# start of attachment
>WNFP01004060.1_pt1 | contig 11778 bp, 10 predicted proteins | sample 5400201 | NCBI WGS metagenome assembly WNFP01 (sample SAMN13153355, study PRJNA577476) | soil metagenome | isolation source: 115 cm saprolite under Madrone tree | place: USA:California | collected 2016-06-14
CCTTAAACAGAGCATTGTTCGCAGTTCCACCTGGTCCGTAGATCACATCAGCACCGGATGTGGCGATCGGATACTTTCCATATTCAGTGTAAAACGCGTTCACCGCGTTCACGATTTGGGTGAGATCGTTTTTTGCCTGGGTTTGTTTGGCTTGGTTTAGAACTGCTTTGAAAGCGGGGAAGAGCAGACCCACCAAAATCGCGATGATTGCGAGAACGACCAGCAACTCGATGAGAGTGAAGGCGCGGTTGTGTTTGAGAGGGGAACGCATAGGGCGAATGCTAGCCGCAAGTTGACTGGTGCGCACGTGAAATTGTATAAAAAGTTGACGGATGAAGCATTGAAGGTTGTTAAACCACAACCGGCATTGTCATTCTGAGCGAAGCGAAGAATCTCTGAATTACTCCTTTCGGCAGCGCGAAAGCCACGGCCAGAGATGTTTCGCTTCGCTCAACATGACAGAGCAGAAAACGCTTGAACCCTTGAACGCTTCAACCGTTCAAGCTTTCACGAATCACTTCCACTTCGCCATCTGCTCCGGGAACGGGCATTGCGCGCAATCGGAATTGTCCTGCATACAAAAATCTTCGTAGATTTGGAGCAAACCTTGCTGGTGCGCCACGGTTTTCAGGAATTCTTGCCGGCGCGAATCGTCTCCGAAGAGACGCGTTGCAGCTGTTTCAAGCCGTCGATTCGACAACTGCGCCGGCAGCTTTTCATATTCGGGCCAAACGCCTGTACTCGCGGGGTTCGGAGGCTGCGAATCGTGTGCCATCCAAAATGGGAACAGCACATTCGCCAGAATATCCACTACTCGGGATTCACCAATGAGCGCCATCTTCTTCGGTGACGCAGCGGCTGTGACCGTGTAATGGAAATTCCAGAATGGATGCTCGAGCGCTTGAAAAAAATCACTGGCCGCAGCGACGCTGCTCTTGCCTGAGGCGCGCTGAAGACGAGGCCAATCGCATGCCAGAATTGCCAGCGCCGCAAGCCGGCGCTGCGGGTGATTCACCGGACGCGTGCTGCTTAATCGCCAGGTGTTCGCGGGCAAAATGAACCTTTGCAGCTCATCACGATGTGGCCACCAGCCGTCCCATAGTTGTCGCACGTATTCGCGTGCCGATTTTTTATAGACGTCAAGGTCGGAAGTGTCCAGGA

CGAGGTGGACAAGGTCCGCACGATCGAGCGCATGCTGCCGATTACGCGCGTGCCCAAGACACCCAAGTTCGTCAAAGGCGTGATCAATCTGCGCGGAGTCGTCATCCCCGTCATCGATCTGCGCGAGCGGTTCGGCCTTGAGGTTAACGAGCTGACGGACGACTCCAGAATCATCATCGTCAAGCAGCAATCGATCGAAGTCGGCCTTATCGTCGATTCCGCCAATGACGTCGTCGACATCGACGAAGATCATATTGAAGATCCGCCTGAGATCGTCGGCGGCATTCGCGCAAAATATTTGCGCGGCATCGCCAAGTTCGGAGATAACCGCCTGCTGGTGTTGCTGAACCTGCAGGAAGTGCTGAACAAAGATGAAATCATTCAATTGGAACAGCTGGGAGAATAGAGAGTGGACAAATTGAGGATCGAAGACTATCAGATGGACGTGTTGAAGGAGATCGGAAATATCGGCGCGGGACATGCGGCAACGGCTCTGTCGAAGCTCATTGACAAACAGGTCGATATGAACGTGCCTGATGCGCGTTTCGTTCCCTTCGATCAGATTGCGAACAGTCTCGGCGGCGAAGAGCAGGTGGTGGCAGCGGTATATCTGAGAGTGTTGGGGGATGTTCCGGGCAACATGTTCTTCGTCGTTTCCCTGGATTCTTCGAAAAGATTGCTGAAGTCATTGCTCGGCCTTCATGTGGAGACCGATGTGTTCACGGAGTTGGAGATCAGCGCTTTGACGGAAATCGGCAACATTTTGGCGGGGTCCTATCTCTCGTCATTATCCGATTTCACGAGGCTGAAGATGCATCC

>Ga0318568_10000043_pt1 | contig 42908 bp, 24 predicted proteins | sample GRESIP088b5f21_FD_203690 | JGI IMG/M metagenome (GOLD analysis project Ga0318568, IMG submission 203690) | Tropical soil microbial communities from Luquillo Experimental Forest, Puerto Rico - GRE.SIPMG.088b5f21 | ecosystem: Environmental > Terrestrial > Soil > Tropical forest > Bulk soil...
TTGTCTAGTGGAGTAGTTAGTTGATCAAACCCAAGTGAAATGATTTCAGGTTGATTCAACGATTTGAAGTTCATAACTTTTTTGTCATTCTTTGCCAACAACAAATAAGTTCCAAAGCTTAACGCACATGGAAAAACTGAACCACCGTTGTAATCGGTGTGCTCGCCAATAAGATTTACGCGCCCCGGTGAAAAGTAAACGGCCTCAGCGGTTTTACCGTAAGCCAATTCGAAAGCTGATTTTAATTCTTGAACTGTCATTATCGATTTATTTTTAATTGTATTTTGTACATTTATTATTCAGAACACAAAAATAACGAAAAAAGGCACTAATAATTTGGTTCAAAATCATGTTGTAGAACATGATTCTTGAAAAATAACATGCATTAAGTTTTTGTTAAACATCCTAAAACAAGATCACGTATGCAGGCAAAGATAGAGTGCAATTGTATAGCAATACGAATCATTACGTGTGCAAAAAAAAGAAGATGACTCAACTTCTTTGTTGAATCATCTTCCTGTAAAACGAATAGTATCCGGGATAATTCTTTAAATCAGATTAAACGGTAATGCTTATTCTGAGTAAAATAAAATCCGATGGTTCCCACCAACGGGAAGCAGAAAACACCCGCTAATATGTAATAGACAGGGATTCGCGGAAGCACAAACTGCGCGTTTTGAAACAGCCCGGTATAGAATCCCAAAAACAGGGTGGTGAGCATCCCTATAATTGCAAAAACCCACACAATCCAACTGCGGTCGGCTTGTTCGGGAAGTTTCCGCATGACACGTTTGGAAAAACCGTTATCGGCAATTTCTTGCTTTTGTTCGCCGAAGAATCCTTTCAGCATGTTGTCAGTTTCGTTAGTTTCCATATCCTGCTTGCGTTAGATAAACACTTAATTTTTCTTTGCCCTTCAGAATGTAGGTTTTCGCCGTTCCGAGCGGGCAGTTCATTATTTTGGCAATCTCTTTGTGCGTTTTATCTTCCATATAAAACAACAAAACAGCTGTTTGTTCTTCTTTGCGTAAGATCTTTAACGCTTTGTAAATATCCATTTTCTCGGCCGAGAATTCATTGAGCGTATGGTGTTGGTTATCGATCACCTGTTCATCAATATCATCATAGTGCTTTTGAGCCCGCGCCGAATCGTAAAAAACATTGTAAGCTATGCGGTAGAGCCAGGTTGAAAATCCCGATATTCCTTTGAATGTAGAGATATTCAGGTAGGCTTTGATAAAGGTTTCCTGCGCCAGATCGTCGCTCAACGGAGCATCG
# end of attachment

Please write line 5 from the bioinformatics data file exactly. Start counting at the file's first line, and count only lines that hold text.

TTGTCTAGTGGAGTAGTTAGTTGATCAAACCCAAGTGAAATGATTTCAGGTTGATTCAACGATTTGAAGTTCATAACTTTTTTGTCATTCTTTGCCAACAACAAATAAGTTCCAAAGCTTAACGCACATGGAAAAACTGAACCACCGTTGTAATCGGTGTGCTCGCCAATAAGATTTACGCGCCCCGGTGAAAAGTAAACGGCCTCAGCGGTTTTACCGTAAGCCAATTCGAAAGCTGATTTTAATTCTTGAACTGTCATTATCGATTTATTTTTAATTGTATTTTGTACATTTATTATTCAGAACACAAAAATAACGAAAAAAGGCACTAATAATTTGGTTCAAAATCATGTTGTAGAACATGATTCTTGAAAAATAACATGCATTAAGTTTTTGTTAAACATCCTAAAACAAGATCACGTATGCAGGCAAAGATAGAGTGCAATTGTATAGCAATACGAATCATTACGTGTGCAAAAAAAAGAAGATGACTCAACTTCTTTGTTGAATCATCTTCCTGTAAAACGAATAGTATCCGGGATAATTCTTTAAATCAGATTAAACGGTAATGCTTATTCTGAGTAAAATAAAATCCGATGGTTCCCACCAACGGGAAGCAGAAAACACCCGCTAATATGTAATAGACAGGGATTCGCGGAAGCACAAACTGCGCGTTTTGAAACAGCCCGGTATAGAATCCCAAAAACAGGGTGGTGAGCATCCCTATAATTGCAAAAACCCACACAATCCAACTGCGGTCGGCTTGTTCGGGAAGTTTCCGCATGACACGTTTGGAAAAACCGTTATCGGCAATTTCTTGCTTTTGTTCGCCGAAGAATCCTTTCAGCATGTTGTCAGTTTCGTTAGTTTCCATATCCTGCTTGCGTTAGATAAACACTTAATTTTTCTTTGCCCTTCAGAATGTAGGTTTTCGCCGTTCCGAGCGGGCAGTTCATTATTTTGGCAATCTCTTTGTGCGTTTTATCTTCCATATAAAACAACAAAACAGCTGTTTGTTCTTCTTTGCGTAAGATCTTTAACGCTTTGTAAATATCCATTTTCTCGGCCGAGAATTCATTGAGCGTATGGTGTTGGTTATCGATCACCTGTTCATCAATATCATCATAGTGCTTTTGAGCCCGCGCCGAATCGTAAAAAACATTGTAAGCTATGCGGTAGAGCCAGGTTGAAAATCCCGATATTCCTTTGAATGTAGAGATATTCAGGTAGGCTTTGATAAAGGTTTCCTGCGCCAGATCGTCGCTCAACGGAGCATCG